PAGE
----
While it is amazing to learn of our various connections with people around the world, when one looks a bit closer, it becomes evident that the process of globalization is not beneficial for everyone, especially not for those in the developing world.  For example: international trade often has a way of exploiting developing nations and widening the gap between rich and poor; the Western-controlled media has been accused of damaging and/or destroying native cultures; United States television programs seem to provide false ideas of what North American life is truly like; foreign advertisers increase demand for expensive products that people do not need, cannot afford, but eventually learn to desire; and international sporting events often cause under-funded athletes in poor nations to see themselves as failures for not getting the “glamorous gold” like their wealthy competitors.  Yes indeed, people are becoming more and more connected around the world, but in this globalized world where the playing field is certainly not equal, we are forced to ask ourselves: What is the nature of the connections?  Who benefits most from those connections?  Who is hurt because of the connections?

Kristen and I believe a significant part – perhaps the most important part – of our Global Mission service in South Africa is communicating the “connections” shared between North Americans and Africans, and trying our best to play a part in strengthening the positive connections, as well as “transform” those connections that are harmful to our global companions.  As people of faith, we believe it is critically important to understand how our behaviors and decisions have a way of impacting people around the globe.  As the world is getting smaller, and as Jesus reminded us to care for our neighbors, we are forced to remember that our day to day actions do not only effect ourselves, but our various “neighbors” around the world.  The amount of gasoline we choose to pump into our vehicles, the types of foods we choose to purchase, the amount of clothes and electronics we choose buy, the volume of waste we choose to put into the environment – while all these choices might appear to be small and private matters, the reality is that they have profound public consequences for all our global neighbors.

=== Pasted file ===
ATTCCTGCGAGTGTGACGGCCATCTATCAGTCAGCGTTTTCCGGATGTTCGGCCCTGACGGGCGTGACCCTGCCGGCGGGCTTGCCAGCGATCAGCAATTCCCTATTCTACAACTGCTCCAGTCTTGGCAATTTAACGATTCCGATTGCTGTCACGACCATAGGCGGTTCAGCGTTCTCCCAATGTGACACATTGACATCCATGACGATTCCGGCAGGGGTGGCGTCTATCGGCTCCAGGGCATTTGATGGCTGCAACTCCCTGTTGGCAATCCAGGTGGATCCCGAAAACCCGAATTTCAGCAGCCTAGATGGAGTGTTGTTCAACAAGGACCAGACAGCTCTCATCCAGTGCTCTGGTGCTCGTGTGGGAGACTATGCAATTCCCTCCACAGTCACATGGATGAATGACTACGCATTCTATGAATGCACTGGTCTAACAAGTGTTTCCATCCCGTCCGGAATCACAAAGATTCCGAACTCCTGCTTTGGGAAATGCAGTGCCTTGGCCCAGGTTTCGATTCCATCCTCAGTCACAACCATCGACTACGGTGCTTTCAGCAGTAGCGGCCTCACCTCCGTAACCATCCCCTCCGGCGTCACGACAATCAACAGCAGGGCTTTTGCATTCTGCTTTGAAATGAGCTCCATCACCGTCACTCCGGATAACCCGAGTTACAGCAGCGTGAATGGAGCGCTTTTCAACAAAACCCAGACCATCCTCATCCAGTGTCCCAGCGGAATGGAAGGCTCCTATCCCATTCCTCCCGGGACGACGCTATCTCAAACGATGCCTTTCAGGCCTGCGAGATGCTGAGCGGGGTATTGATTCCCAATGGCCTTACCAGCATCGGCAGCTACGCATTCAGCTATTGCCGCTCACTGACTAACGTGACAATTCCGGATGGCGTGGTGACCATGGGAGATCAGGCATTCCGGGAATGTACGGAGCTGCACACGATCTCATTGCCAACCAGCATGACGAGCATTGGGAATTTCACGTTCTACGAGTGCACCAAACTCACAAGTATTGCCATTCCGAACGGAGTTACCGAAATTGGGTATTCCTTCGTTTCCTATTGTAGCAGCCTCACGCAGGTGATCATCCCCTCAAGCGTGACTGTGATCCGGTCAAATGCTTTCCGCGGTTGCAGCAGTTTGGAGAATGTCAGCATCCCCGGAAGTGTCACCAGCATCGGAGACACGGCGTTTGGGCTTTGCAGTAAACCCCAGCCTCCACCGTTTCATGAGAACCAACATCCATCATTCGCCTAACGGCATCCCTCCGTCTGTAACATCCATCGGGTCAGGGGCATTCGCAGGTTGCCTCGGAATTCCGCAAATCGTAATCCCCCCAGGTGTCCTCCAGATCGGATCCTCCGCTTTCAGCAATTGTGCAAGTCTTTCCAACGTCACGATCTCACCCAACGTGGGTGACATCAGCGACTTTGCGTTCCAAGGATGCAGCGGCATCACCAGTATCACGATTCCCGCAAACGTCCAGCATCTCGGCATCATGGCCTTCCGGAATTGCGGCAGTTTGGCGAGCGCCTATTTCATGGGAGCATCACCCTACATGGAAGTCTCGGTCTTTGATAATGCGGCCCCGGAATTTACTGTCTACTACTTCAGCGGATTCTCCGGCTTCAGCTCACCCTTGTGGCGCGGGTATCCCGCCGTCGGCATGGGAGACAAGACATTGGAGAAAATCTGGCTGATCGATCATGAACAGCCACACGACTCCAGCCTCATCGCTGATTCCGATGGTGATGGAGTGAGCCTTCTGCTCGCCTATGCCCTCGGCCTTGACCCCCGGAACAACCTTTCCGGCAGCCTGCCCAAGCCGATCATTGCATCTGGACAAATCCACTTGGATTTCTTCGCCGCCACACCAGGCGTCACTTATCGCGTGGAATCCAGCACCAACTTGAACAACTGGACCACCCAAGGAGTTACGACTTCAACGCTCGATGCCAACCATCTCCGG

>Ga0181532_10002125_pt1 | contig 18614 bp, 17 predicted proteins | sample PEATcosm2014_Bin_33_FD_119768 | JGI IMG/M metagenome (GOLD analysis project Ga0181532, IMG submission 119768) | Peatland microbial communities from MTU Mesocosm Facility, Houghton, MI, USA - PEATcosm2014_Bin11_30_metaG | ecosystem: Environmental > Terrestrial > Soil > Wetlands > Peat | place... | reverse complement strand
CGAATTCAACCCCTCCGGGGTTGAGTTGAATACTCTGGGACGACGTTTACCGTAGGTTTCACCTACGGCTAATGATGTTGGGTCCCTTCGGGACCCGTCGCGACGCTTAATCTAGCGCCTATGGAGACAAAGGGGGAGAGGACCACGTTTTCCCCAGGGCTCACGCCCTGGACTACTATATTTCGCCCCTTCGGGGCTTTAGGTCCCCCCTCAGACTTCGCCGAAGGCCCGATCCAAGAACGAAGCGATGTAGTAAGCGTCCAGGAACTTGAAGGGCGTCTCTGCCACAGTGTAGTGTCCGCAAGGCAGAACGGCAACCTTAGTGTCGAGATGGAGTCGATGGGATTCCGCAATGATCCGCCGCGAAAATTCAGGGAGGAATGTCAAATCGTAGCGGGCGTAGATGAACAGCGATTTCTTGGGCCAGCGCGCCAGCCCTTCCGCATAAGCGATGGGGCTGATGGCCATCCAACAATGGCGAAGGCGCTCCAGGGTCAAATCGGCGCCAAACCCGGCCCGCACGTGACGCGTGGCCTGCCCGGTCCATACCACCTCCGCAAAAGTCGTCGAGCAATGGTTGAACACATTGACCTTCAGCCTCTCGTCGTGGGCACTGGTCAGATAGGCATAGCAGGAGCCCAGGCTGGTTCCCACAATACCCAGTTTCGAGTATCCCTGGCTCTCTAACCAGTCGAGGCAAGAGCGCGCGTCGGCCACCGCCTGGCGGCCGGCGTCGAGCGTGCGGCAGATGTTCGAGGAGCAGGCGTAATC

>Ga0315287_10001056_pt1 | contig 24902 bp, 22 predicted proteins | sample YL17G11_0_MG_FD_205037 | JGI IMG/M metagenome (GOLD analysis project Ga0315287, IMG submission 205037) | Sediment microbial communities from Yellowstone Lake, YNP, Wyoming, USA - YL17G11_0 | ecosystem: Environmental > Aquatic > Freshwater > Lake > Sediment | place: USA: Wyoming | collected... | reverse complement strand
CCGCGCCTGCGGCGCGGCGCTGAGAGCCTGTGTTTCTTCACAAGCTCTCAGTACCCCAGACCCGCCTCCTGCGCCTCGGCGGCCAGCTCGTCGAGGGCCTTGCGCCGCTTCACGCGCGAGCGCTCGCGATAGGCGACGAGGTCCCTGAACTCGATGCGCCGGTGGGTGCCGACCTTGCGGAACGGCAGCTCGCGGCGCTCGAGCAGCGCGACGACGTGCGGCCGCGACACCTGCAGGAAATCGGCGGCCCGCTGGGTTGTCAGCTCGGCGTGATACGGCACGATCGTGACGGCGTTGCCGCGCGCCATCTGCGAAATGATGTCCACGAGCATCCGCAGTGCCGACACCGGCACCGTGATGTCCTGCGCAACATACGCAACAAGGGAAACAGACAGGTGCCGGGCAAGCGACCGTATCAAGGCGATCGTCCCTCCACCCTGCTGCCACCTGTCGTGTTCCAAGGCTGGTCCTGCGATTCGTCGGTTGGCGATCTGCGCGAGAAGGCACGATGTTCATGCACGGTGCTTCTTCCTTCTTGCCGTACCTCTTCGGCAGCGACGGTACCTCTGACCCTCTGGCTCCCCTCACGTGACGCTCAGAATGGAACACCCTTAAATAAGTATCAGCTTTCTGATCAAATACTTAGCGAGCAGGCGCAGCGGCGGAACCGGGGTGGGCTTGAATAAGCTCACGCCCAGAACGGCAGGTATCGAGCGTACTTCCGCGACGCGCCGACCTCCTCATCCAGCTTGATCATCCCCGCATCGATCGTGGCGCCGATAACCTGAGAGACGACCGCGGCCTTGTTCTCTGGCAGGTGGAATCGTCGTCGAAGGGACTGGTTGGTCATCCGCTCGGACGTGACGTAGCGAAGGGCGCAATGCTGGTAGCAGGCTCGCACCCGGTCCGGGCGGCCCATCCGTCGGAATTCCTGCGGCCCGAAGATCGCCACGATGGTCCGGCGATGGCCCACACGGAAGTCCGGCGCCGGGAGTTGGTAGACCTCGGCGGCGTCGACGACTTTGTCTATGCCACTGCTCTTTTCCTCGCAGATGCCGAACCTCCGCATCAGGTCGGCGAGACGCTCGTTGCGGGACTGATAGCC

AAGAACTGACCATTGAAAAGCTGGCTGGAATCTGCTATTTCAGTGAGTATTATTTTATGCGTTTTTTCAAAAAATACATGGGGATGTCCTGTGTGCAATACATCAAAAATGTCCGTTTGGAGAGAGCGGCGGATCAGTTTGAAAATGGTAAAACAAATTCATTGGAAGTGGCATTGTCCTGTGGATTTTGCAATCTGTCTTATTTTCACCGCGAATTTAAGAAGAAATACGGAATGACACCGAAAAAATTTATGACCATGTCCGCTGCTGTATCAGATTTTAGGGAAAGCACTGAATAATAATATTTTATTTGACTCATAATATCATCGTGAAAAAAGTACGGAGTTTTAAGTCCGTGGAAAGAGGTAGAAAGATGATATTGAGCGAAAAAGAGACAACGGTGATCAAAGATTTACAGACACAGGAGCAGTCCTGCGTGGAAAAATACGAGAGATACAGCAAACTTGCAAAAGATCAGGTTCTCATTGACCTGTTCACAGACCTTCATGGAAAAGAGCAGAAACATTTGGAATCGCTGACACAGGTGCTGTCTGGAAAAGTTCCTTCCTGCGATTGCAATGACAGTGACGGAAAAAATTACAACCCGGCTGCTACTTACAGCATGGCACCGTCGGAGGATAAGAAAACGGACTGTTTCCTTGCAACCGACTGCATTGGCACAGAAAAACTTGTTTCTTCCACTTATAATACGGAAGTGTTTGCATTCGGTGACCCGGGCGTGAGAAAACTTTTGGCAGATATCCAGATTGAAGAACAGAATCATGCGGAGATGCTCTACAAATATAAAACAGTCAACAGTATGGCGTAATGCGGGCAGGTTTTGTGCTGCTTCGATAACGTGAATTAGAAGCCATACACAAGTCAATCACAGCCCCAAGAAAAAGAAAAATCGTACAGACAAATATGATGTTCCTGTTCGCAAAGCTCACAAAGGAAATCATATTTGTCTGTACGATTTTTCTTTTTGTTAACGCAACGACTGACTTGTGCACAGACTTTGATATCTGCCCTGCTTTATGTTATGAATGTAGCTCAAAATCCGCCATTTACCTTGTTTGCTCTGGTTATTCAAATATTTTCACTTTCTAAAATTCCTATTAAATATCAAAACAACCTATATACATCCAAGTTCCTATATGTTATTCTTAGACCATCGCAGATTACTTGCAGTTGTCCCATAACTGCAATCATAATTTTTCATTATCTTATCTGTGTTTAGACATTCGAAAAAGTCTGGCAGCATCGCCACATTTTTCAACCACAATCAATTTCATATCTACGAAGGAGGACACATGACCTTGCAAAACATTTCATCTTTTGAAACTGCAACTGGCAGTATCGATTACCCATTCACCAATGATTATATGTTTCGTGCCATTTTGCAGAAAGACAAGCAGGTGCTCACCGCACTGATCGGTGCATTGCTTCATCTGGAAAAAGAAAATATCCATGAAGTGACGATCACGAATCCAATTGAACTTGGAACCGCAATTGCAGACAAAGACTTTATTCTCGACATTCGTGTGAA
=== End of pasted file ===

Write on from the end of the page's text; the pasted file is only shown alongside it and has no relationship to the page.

As a way to explore our various connections, Kristen and I decided to launch a new program website which will allow people to learn more about those living and serving here among us in South Africa.  The site, http://elcamud.blogspot.com will be filled with writings from American volunteers serving alongside us through the Young Adults in Global Mission Program, but also, it will contain numerous contributions from local South Africans who contribute to the program as our co-workers and hosts.  One who visits the site will be exposed to current events, personal perspectives, people profiles, and a variety of other creative writing pieces.  The overall goal of this venture is that people in various parts of the globe will be reminded of their connections, and through increased awareness, will make renewed efforts to make better use of those connections for good.  We hope you will make time to explore the site and follow its development, and if possible, share it with as many people as possible.